Enterprise admins can now re-enable the MSIX ms-appinstaller protocol handler that Microsoft earlier disabled after Emotet malware was used by threat actors to exploit the feature to deliver malicious Windows App Installer packages. This post describes how this protocol can be safely enabled again.
What is the ms-appinstaller protocol handler?
The ms-appinstaller protocol handler (AppX Installer) was introduced to enable users to seamlessly install an application by simply clicking a link on a website. Basically, this protocol handler provides a way for users to install Windows applications directly from a web server using an MSIX package or App Installer file without first downloading the installers to their computer.
The ms-appinstaller protocol has been disabled
Microsoft disabled the ms-appinstaller protocol following earlier reports of ongoing Emotet attacks exploiting a zero-day Windows AppX Installer spoofing vulnerability, forcing users to download the app packages to their device before installing them using App Installer.
However, coming on the heels of a recent announcement, it appears Microsoft has finally managed to resolve the issue, and IT admins can now safely re-enable the protocol. Microsoft had the following to say;
We recognize that this feature is critical for many enterprise organizations. We are taking the time to conduct thorough testing to ensure that re-enabling the protocol can be done in a secure manner. We are looking into introducing a Group Policy that would allow IT administrators to re-enable the protocol and control usage of it within their organizations.
How to enable ms-appinstaller protocol in Windows?
To enable the ms-appinstaller protocol for MSIX, you will need to download and install both the latest App Installer (as of this writing, version 1.17.10751.0) app and the Desktop App Installer Policy on your Windows machine, then enable the feature via Local Group Policy Editor. To perform this task, do the following:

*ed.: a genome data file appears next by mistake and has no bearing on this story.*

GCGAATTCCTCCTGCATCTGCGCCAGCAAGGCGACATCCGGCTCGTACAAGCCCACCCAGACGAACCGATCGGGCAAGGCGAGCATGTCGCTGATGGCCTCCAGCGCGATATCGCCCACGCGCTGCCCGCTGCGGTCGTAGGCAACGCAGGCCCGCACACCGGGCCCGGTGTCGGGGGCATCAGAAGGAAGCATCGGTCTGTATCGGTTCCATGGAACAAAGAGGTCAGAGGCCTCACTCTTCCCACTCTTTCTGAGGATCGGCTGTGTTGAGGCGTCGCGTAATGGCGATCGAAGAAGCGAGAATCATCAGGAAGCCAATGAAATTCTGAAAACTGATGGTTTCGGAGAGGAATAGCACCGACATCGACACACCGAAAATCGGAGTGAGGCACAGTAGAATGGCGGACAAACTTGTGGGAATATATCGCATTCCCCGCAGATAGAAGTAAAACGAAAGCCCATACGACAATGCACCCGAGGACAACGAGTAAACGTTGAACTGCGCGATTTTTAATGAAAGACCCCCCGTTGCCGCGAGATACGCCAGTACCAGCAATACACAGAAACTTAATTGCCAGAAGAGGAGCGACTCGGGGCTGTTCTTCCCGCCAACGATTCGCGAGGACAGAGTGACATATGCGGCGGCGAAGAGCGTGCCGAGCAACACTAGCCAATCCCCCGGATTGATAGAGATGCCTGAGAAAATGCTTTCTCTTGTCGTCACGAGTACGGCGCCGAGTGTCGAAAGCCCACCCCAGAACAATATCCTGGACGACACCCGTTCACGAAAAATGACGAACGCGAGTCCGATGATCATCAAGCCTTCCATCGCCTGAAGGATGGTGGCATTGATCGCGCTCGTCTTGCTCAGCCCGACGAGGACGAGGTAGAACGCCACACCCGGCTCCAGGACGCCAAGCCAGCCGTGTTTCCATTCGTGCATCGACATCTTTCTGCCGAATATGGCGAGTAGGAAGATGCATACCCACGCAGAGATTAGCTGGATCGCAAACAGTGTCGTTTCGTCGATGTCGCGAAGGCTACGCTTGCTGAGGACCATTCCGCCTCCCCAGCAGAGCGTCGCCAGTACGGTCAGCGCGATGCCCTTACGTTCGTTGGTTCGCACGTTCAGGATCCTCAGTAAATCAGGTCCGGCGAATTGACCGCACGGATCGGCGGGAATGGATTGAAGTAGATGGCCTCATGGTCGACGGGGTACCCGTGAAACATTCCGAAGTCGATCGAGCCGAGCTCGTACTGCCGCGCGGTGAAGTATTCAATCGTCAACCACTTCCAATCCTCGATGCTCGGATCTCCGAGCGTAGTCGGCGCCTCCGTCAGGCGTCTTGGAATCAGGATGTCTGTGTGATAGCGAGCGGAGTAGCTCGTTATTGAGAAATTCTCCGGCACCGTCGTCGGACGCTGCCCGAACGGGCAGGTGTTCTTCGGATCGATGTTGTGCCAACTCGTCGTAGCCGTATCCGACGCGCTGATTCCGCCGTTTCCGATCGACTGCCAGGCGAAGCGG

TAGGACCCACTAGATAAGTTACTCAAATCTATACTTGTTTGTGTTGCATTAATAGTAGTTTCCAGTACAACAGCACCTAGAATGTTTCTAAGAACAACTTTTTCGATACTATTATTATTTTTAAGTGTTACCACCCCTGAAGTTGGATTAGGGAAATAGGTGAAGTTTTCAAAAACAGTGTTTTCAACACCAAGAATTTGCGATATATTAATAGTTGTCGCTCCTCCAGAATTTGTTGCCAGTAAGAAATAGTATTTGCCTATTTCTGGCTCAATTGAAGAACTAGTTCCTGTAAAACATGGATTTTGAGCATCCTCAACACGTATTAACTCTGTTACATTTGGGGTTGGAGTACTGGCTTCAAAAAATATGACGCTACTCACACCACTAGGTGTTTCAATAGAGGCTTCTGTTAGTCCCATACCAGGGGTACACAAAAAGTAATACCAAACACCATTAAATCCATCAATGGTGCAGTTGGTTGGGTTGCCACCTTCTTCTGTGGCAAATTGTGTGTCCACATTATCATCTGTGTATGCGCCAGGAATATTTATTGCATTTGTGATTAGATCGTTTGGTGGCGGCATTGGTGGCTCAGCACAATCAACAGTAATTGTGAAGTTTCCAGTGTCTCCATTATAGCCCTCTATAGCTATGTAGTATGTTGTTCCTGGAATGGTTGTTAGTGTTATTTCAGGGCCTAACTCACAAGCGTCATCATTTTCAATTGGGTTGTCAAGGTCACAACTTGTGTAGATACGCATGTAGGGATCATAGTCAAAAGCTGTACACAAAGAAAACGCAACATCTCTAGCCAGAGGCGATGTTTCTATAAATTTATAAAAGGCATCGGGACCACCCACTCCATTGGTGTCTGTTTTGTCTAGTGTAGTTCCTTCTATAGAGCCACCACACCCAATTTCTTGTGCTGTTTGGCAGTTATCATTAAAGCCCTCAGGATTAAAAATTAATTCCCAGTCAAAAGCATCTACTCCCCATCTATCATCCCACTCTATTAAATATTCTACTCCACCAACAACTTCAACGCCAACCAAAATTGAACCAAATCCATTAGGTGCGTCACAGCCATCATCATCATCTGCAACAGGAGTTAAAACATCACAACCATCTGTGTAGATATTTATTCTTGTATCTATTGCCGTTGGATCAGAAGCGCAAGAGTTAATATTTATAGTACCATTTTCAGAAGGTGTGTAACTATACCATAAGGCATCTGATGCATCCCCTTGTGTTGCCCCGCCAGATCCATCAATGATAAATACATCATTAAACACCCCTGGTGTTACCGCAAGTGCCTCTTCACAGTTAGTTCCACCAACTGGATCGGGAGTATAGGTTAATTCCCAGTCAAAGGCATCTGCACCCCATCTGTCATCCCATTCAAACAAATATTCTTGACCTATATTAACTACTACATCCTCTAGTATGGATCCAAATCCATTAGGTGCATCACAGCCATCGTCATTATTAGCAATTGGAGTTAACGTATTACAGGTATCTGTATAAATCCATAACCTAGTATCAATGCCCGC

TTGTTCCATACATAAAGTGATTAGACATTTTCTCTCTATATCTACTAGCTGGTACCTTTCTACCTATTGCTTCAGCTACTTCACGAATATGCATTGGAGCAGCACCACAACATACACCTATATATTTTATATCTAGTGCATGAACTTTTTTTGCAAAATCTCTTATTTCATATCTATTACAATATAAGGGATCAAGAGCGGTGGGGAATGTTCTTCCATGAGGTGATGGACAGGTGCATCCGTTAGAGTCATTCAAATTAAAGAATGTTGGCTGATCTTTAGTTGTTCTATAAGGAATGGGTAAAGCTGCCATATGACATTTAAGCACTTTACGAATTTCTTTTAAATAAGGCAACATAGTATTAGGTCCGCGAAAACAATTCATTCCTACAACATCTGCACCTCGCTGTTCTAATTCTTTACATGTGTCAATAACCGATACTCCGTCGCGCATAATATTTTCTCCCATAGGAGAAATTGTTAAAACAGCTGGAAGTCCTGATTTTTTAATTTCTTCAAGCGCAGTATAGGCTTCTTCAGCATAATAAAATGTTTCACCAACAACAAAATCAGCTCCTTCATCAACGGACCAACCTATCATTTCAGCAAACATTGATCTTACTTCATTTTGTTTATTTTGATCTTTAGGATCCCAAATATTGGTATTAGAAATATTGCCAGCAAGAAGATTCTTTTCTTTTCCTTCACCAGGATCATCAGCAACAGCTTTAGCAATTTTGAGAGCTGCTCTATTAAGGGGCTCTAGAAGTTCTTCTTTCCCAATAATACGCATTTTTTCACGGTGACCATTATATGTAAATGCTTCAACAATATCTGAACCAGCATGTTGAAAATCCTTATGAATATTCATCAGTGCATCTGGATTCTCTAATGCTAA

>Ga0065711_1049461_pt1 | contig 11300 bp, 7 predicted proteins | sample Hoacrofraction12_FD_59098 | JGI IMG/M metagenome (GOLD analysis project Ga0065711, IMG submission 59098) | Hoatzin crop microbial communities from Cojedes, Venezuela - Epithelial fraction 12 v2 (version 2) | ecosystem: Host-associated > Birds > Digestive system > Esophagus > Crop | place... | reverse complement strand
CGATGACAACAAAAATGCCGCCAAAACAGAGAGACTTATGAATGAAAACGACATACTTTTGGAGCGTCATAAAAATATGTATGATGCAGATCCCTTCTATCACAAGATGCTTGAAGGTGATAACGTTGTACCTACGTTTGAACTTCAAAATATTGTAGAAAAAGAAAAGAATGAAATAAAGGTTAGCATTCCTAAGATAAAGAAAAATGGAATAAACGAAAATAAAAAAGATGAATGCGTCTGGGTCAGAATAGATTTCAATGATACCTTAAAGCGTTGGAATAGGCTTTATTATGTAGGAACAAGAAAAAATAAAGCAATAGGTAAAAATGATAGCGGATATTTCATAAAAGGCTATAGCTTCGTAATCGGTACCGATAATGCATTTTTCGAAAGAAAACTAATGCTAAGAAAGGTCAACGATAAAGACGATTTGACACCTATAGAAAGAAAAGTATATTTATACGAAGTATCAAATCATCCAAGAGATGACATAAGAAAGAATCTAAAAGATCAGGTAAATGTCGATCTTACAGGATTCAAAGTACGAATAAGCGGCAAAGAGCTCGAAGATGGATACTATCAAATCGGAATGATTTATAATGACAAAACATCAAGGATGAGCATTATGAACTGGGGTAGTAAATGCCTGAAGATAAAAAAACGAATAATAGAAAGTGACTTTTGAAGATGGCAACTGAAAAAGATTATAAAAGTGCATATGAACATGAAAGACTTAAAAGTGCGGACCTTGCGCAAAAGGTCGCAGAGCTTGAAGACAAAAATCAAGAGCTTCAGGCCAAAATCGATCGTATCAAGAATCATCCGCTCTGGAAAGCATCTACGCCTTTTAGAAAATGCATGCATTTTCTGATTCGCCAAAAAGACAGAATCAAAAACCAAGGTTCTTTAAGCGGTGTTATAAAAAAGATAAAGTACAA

If you’re running ms-appinstaller protocol on your website, you can update the link to your application by removing ‘ms-appinstaller:?source=’ so that the MSIX package or App Installer file can be downloaded to user’s machine.
- Download the latest App Installer (offline version).
- After the download, unzip the archive package.
- Now, run the MSIXBUNDLE File to update to the latest version of App Installer.
- Next, download the latest Desktop App Installer Policy (ADMX Templates).
- After the download, extract the content of the archive package and then deploy the Administrative Templates.
- Next, open Local Group Policy Editor.
- Inside the Local Group Policy Editor, use the left pane to navigate to the path below:
Computer Configuration > Administrative Templates > Windows Components > Desktop App Installer
- At the location, on the right pane, double-click on Enable App Installer ms-appinstaller protocol policy to edit its properties.
- In the policy window, set the radio button to Enabled.
- Click Apply > OK to save the changes.
- Exit Local Group Policy Editor.
- Restart PC.
How do I install Appinstaller on Windows 10?
To install Appinstaller on Windows 11/10, do the following:
- Download the app package file to a local folder.
- Install it using the Add-AppxPackage PowerShell command.
- Next, download the appinstaller file to a local folder on your drive.
- Install it using the Add-AppxPackage -Appinstaller PowerShell command.
What is MSIX app?
MSIX is a Windows app package format that provides a modern packaging experience to all Windows apps. The MSIX package format preserves the functionality of existing app packages and/or install files in addition to enabling new, modern packaging and deployment features to Win32, WPF, and Windows Forms apps.
Will MSIX replace MSI?
MSIX is Microsoft’s planned replacement for the MSI and AppX format. Starting with Windows 10 1809, MSIX will replace AppX as a Package-Format completely. MSIX is still undoubtedly the future of application packaging. Despite the tremendous benefits for large organizations, enterprise adoption will be slow until compatibility tools, ISV support and adequate packaging tooling gain critical mass.